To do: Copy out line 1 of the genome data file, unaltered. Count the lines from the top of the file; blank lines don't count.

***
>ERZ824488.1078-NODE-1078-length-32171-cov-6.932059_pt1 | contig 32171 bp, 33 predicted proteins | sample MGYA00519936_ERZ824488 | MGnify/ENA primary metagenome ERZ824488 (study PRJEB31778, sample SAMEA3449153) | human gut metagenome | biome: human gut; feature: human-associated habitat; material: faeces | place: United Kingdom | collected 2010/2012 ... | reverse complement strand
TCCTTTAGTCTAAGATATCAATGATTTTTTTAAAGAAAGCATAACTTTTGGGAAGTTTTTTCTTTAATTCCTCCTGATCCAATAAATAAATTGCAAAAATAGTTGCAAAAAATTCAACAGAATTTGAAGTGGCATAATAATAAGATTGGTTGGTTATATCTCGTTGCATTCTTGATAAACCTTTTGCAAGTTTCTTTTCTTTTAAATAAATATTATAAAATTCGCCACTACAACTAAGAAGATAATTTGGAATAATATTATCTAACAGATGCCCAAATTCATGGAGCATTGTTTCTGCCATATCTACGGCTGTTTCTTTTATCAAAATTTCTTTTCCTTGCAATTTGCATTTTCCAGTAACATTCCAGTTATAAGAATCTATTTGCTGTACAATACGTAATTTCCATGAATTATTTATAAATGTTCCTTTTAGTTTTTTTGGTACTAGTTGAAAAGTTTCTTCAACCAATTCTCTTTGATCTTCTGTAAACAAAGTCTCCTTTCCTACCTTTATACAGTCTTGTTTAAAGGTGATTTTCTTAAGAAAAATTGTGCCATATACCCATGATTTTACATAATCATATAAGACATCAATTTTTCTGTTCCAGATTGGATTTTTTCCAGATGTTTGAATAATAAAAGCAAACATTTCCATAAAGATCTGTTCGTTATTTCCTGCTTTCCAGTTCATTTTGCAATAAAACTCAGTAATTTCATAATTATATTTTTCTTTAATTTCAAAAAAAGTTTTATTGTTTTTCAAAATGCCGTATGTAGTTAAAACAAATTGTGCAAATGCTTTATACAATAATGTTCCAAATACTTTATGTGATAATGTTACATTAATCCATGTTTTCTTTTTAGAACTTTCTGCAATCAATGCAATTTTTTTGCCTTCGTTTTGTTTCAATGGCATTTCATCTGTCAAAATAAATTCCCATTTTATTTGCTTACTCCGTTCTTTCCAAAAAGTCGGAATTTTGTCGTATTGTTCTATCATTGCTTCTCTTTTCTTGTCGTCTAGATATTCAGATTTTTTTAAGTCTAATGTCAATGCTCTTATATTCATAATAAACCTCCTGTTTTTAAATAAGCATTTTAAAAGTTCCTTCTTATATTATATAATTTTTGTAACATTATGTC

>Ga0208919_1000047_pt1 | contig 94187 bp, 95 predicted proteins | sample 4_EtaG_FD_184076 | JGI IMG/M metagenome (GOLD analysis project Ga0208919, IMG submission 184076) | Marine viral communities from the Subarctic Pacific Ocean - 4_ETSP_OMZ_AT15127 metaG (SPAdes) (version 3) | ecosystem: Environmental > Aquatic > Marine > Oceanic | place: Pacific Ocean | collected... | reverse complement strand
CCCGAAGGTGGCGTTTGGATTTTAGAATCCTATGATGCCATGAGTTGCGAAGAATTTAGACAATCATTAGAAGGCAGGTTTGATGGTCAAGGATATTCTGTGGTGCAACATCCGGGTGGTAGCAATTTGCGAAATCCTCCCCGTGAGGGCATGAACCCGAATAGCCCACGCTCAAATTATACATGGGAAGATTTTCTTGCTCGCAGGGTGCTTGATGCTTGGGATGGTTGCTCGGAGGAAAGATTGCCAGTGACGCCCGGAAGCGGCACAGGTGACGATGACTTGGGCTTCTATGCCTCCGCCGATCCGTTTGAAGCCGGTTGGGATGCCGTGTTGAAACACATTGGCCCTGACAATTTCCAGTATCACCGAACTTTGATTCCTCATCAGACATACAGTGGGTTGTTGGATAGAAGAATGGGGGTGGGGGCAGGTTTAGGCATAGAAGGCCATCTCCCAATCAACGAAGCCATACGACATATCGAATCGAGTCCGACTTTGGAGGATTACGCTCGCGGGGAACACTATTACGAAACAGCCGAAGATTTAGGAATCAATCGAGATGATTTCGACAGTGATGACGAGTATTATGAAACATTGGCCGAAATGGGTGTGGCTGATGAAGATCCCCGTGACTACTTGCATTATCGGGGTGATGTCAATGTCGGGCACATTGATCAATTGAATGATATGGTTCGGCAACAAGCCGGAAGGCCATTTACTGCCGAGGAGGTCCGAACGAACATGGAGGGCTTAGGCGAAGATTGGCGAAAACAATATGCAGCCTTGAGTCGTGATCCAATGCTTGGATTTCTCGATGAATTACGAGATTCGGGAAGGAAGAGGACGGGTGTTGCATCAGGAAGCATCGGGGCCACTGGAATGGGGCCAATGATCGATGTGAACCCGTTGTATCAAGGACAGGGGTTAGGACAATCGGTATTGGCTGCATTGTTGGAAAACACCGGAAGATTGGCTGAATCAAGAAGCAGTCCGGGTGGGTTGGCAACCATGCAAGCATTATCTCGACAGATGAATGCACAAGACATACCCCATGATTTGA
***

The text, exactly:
>ERZ824488.1078-NODE-1078-length-32171-cov-6.932059_pt1 | contig 32171 bp, 33 predicted proteins | sample MGYA00519936_ERZ824488 | MGnify/ENA primary metagenome ERZ824488 (study PRJEB31778, sample SAMEA3449153) | human gut metagenome | biome: human gut; feature: human-associated habitat; material: faeces | place: United Kingdom | collected 2010/2012 ... | reverse complement strand